12. A method according to claim 1, further comprising assaying the degradation products of soluble fibrin in a negative control sample and in a positive control sample.

13. A method according to claim 1, in which the D-dimers are measured using anti-D-dimer monoclonal antibody.

14. A diagnostic method according to claim 1, further comprising measuring the SDF present in a positive control sample constituted by a normal plasma sample by carrying out steps comprising: i) incubating a plasma sample with a coagulation activator to allow the formation of soluble fibrin without forming a fibrin clot, the activator being, for example, a small quantity of thrombin to induce the formation of soluble fibrin; ii) incubating the treated sample with a coagulation inhibitor in a quantity sufficient to block coagulation, the inhibitor being heparin or hirudin, for example; iii) bringing the prepared sample comprising soluble fibrin monomers into contact with a plasminogen activator with a high affinity for fibrin (Pa-Fb sp), especially t-PA, under conditions allowing degradation of the soluble fibrin contained in the sample into its degradation products, especially D-dimers, without degrading the fibrinogen.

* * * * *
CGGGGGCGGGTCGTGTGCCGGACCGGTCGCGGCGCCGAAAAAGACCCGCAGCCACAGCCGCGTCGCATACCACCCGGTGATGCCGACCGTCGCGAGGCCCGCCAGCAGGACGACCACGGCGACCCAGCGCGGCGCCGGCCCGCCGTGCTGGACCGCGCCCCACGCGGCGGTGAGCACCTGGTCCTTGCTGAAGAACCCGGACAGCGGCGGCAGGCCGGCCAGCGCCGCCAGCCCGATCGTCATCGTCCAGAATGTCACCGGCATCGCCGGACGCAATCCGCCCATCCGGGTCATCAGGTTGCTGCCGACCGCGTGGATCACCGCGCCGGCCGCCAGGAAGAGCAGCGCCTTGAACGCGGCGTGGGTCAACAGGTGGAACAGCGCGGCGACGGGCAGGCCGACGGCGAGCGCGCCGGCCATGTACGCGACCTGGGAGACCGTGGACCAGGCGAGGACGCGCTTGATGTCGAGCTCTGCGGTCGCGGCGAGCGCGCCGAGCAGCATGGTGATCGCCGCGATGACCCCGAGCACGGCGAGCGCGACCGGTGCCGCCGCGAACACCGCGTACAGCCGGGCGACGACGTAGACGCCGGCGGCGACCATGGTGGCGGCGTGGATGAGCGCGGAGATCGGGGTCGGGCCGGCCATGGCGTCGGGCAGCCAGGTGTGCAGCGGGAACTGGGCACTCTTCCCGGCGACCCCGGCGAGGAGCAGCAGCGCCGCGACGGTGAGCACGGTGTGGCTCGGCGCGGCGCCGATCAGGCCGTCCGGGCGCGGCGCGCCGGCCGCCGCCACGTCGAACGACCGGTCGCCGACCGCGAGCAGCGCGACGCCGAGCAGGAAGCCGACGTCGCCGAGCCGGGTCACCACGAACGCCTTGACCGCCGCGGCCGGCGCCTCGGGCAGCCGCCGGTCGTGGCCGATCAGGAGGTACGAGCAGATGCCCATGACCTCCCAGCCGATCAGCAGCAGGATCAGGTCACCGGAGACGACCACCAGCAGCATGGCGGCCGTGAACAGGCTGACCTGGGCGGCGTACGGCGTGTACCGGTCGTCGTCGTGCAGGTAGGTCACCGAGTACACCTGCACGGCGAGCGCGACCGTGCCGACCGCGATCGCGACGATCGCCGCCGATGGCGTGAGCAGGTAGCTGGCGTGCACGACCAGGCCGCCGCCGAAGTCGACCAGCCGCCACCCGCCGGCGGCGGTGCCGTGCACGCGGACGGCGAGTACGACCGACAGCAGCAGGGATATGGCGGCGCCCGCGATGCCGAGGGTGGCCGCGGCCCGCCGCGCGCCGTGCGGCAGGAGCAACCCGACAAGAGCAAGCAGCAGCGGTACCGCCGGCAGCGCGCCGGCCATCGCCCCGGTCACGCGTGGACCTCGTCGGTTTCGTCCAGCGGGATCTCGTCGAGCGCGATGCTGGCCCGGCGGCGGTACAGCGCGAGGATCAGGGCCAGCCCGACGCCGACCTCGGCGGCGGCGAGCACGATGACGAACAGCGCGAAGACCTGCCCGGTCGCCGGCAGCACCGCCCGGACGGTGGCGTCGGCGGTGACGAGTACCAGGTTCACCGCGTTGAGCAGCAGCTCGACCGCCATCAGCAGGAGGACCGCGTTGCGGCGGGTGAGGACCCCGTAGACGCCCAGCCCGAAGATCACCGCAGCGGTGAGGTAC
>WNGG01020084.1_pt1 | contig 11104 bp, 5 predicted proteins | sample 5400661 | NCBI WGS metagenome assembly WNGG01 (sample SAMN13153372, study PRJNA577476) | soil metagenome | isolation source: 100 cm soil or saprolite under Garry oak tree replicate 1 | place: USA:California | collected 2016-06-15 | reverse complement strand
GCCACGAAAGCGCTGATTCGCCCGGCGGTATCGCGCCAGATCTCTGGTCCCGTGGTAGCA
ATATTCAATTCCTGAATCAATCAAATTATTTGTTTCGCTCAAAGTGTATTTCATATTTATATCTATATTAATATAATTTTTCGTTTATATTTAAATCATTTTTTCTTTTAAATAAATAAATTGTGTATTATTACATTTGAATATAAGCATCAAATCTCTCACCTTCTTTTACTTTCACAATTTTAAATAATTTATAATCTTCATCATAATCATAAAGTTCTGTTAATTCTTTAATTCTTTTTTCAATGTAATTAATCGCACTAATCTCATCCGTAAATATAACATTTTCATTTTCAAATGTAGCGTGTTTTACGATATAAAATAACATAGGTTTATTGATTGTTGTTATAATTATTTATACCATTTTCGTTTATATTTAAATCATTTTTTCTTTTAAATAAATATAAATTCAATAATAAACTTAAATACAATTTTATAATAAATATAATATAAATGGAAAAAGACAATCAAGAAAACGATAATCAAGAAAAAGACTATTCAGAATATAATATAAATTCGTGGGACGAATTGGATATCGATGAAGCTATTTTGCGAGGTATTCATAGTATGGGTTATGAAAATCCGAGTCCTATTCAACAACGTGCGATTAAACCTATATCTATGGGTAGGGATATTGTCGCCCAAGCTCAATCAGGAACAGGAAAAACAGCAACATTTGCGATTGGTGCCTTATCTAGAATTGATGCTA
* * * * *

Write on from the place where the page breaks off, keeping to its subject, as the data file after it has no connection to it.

15. A diagnostic method according to claim 1, in which the normal threshold value for the quantity of D-dimers is 500 ng/ml and the normal threshold value for SDF is 300 ng/ml, a diagnosis excluding thromboembolic disease being made when the measured values of the test sample are less than the two respective threshold values.

16. A kit for diagnosing thromboembolic disease using a method according to claim 1, comprising: anti D-dimer monoclonal antibodies; a plasminogen activator with a high specificity for fibrin (Pa-Fb sp); a positive control sample for soluble fibrin and if appropriate a negative control sample.

17. A kit according to claim 16, further comprising a plasmin inhibitor.

Description:

The present application relates to a method and a test for detecting the activation of coagulation, in particular when it is linked to thromboembolic venous diseases, using an assay of D-dimers and assaying the soluble fibrin during a coagulation activation process in blood.

Fibrinolysis is the process of degradation of fibrin in the blood. Fibrinolysis is involved in a number of physiopathological processes and is triggered in situations when tissue plasminogen activator and plasminogen bind to fibrin, forming a ternary fibrin-plasminogen complex within which the t-PA has a high affinity for plasminogen, entraining the generation of plasmin, an enzyme which degrades fibrin into D-dimers. In the absence of fibrin, t-PA has little affinity for plasminogen, explaining the fact that circulating fibrin is not degraded.

Degradation of fibrin, or fibrinolysis, leads to the formation of degradation products especially comprising “D-dimer” fragments. Said D-dimers are associated with the E fragment from degradation of another fibrin monomer molecule forming the DDE complex, but even in that form, they are routinely termed D-dimers.